A five-month old mountain lion with second and third degree burns on all four paw pads from the Thomas fire that burned through Ventura and Santa Barbara counties is being treated with a "bandage" first tried in Brazil: fish skin.

The California Department of Fish and Wildlife rescued the young cat, reaching out to University of California, Davis' Veterinary Medicine department to treat all the animals they had found suffering from burns.

Dr. Jamie Peyton decided to try the Brazilian experiment.

“I thought to myself, ‘Well, I’ve been looking into this for a while,’” Peyton told ABC News. “No one has treated wildlife burns to this extent.”

Sterilized tilapia skin was brought to operating table, working as a “biological band-aid” for the mountain lion known internally as "Charmander."

In a three-hour procedure, they cleaned the wound, sewed the fish bandages in place, and gave the cat a standard check-up. The mountain lion woke up with a bandage of fish skin stitched onto the good tissues surrounding the burns on his hind right paw.

The tilapia skin provides three benefits: excellent protection (the scales are tough), help with pain (it covers nerve endings), and two types of collagen that promote faster healing, Peyton said. Fresh fish was bought from a market before the harvested skin went through a sterilization process, making it ready for medical use, she added.

“It’s pretty exciting,” said Peyton, who hopes to get donations to fund research. “This treatment can be used not just in California, but around the country, to help others learn to use this.”

In Brazil

The clinical studies in Brazil started last year after a researcher realized that tilapia, an abundant fish in the country, was being harvested for food while having its skin tossed aside.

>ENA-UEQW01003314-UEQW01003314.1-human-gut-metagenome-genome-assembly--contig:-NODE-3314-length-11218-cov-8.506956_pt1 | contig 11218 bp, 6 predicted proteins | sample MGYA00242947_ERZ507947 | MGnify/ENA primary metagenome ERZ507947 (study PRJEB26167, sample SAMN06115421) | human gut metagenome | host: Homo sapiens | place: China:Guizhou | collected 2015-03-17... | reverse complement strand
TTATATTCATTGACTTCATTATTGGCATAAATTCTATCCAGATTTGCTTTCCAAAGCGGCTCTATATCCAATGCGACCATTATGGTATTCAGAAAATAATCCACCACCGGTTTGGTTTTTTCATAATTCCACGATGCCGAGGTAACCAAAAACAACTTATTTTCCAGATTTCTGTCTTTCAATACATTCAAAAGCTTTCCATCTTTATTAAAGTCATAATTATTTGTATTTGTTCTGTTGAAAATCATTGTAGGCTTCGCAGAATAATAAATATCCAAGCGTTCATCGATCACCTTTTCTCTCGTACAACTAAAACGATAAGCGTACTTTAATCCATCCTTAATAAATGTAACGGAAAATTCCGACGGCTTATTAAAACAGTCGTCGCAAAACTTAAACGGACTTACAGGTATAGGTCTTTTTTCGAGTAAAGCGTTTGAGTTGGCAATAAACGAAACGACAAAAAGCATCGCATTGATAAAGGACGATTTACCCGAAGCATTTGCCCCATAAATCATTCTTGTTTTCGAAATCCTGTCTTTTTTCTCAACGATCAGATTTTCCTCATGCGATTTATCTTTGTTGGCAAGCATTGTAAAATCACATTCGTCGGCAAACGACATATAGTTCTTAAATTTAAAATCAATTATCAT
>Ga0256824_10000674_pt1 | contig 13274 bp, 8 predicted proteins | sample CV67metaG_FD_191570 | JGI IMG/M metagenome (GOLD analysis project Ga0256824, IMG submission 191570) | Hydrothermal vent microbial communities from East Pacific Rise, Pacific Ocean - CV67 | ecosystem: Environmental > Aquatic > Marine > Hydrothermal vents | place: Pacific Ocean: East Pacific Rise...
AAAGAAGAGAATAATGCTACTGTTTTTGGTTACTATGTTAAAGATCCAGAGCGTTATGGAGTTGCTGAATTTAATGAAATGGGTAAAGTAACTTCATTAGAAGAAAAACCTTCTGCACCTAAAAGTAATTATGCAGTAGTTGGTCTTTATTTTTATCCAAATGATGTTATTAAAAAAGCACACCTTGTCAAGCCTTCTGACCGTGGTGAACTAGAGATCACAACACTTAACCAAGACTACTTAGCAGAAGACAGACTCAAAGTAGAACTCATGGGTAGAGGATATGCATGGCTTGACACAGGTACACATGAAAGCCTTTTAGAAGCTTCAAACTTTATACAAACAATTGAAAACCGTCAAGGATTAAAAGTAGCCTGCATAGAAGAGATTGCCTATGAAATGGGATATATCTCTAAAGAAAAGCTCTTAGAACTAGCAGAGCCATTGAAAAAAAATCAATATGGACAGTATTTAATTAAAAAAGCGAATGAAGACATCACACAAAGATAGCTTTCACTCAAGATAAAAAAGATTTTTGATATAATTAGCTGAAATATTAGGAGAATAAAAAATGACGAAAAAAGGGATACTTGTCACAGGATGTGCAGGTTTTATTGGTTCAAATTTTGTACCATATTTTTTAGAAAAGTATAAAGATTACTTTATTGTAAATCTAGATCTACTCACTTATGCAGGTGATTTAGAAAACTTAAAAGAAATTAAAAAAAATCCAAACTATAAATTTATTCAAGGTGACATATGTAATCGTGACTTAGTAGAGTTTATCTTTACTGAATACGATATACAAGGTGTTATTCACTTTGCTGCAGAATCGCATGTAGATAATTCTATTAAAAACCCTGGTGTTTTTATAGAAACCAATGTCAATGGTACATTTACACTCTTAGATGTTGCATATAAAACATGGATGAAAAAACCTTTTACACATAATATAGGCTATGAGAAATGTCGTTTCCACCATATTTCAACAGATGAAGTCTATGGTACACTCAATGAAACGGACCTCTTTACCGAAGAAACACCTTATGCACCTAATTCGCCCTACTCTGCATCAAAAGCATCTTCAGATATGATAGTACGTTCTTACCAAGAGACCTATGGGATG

This is why scientists at the Federal University of Ceara in northern Brazil started to use the fish skins as bandages for burn wounds.

"We don't have many skin banks in Brazil," said Odorico de Moraes, a professor at the university that leads the research, claiming that the fish skin bandages are 60 percent cheaper than going to the few skin banks which offer human or pig skin..

After doing tests on animals, the trial on humans started, and now Brazilian doctors have successfully treated 129 patients.

De Moraes claims their fish skin studies prove that tilapia has five times as much collagen as human skin, so it protects against scarring.

De Moraes said, "To improve the process of healing, prevent infection and loss of liquids from the body, and decrease pain," fish skin was an improvement over cloth bandages. The fish skin doesn't need to be changed as the burn heals, and changing bandages is one of the most painful parts of recovery.

Clinical trials at four locations in Brazil will show whether the fish skin is safe and effective.

They're aiming to get 150 patients treated at their hospital, said de Moraes.

In the United States, however, Peyton doesn’t foresee this tilapia skin bandage getting FDA approval.

In the U.S.

“It’s unlikely to be predominant in the U.S.,” said Peyton. “We have a lot of banks of human donor grafts.”